Friday, September 28, 2012

Tuesday, September 25, 2012

Write what you know

Write what you know.

This is the mantra of writers.  I sometimes think that the code should be "If you don't know it, don't write it." One of my biggest pet peeves is not so much when someone writes something that's just a little off but when it propagates significant misinformation on a topic.

For example, in the 18th century, women wore pouches under their skirts called "pockets".  It was a relatively new invention to attach these directly to garments as we know them now.  Back then the pockets were separated from the garments and worn on a separate band about the waist and under their skirts.

Despite this fact, over and over, at re-enactments, women will walk around with their pockets on the outside of their skirts and show off the lovely embroidery on there.  They'll talk about the hours women would spend on needle work to adorn the pockets (they did) and the pride they would put into making them (they had it) and how women would be happy to show them off (they did not).  To suggest they did is a bit like talking about how women today would show off their lacy bras to anyone and everyone because they were so proud to wear such cute underthings.

Friday, September 21, 2012

FFV: Bad Horse Ponies

After signing this to every Dr. Horrible we could find at Dragon Con, and then once to Alan Tudeyk, this tune has a very special place in my heart.

Tuesday, September 18, 2012

Casting for Stories

One of the things that always struck me as very sophomoric with writing was the "Cast List" for a piece of fan fiction or story.  If a writer wants the reader to conjure up a specific mental image for a character, then it's their job to provide that image in the prose itself.  And to be honest even that task is not easy.

In writing FantastiCon, I had an exchange in the first chapter that provided a very indepth description of a walk on character.  Allison was at the desk of her apartment complex with a random, unnamed other woman.  I then went through everything the random girl was wearing and contrasted it with Allison.  Then Allison walks off and we never see random girl again.

This drove my wife nuts.  She got a full paragraph treatment to a character she never sees again, one that doesn't even get a name.  So why did I do it?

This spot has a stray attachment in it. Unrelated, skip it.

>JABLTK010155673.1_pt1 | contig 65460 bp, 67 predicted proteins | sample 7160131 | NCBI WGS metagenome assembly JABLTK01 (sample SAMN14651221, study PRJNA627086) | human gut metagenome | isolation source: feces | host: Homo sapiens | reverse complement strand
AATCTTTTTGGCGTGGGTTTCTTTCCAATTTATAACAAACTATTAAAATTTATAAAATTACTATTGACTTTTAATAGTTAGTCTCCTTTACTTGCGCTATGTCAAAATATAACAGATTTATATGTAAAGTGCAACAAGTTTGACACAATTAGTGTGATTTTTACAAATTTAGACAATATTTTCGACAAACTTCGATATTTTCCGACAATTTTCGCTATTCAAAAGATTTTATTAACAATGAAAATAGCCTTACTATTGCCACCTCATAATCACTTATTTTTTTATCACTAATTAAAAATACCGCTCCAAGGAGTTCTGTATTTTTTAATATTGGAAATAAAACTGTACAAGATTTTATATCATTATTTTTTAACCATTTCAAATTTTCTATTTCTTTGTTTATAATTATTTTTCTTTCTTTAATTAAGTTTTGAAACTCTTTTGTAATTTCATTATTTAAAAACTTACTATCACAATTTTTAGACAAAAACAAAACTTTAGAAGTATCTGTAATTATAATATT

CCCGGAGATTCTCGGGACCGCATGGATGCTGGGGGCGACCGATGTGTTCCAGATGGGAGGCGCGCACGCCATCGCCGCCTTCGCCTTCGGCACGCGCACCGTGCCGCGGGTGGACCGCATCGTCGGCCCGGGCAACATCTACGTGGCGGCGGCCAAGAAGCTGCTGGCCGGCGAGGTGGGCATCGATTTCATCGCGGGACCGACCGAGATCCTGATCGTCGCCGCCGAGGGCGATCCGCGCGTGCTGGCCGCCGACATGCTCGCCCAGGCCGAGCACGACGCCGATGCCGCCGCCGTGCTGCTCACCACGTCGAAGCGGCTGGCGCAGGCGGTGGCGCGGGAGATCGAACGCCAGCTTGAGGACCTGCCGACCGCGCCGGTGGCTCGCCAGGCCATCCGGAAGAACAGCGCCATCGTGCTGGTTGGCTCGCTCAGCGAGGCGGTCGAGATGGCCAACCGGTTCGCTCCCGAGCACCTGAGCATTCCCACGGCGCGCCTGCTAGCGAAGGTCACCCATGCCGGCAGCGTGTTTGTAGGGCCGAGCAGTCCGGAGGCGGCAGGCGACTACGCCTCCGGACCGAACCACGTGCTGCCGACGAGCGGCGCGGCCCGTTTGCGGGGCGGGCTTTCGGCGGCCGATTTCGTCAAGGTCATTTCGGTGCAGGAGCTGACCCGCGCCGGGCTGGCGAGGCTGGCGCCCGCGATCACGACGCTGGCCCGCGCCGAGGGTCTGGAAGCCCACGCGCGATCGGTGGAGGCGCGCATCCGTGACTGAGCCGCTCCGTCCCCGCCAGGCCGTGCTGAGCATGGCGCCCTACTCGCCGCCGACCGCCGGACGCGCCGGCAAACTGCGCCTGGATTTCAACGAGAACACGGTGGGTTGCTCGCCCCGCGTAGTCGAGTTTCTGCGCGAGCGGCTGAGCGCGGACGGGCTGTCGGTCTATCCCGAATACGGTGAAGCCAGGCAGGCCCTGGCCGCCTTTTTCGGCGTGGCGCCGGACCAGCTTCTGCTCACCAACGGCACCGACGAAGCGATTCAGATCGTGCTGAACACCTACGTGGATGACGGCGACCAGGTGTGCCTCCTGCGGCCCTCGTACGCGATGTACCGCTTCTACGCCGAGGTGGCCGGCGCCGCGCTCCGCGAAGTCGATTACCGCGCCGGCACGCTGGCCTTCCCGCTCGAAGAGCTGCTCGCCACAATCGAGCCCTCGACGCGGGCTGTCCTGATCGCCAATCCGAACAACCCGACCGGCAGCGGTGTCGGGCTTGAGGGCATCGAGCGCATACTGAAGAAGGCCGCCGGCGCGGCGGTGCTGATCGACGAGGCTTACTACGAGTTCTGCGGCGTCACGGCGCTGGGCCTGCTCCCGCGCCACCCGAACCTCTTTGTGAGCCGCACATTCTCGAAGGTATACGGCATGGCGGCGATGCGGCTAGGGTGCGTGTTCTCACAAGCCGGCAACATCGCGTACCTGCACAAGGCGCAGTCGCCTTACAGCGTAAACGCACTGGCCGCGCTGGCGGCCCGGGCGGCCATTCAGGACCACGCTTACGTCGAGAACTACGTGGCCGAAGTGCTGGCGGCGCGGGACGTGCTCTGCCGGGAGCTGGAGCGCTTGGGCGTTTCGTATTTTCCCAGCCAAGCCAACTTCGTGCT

Tuesday, September 11, 2012

Hey Don Draper: Stop lying to my kid!

So it all started when Xander was told that he had to go to the store to buy new shoes.  He was barely fitting into his current light up Toy Story shoes and his toes were hanging over the edge of his sandals.  He was ready for a bigger size.

"Yes!  We need to get Skechers because they make you run super fast and fly and be a superhero!"

I blinked.

"Your shoes make you a super hero?"

"Yeah!  It's so cool you can fly and run super fast and you are Total.  Super.  HERO!"

Skechers is a particular brand of tennis shoes which purchases large swatches of ad time during children's programming on Cartoon network, Nick, Nick Jr, etc.

Tuesday, September 4, 2012

Save the Pearls: Destroying Eden with Self Publishing

Let me tell you about a proposed book someone had.

It takes place on another planet.  There, a great ecological event has made most of the planet uninhabitable.  It is especially dangerous to one of the three principle races.  Where the Croa's can live in the exposed environment for a few hours, the Wie succumb to a form of skin cancer and die within minutes.  Because they are so fragile, the Wie have become a minority, prized for their rarity but seen mostly as toys, or dolls, or things to keep as possessions.  They are not seen as worthy of the respect shown even the lowest Croa.  In fact they are so admonished that the Wie will hide who they are, wearing long concealing gowns, and hiding their forms so that the Croa are not reminded that useless sub-creatures are among them.

It is against this back drop that a Wie girl dreams of a better life.  She knows that her chances of survival are minimal.  If she cannot marry a Croa, she will be relegated to a short life as a trophy piece.  What can she do?  The story of her struggle against prejudice, against nature and the ghosts of the past.  She must deal with those who discount her because of her racial status.  She must prove herself and endure.

That book, I think, has a lot of potential.

That book, however, is not Save the Pearls: Finding Eden.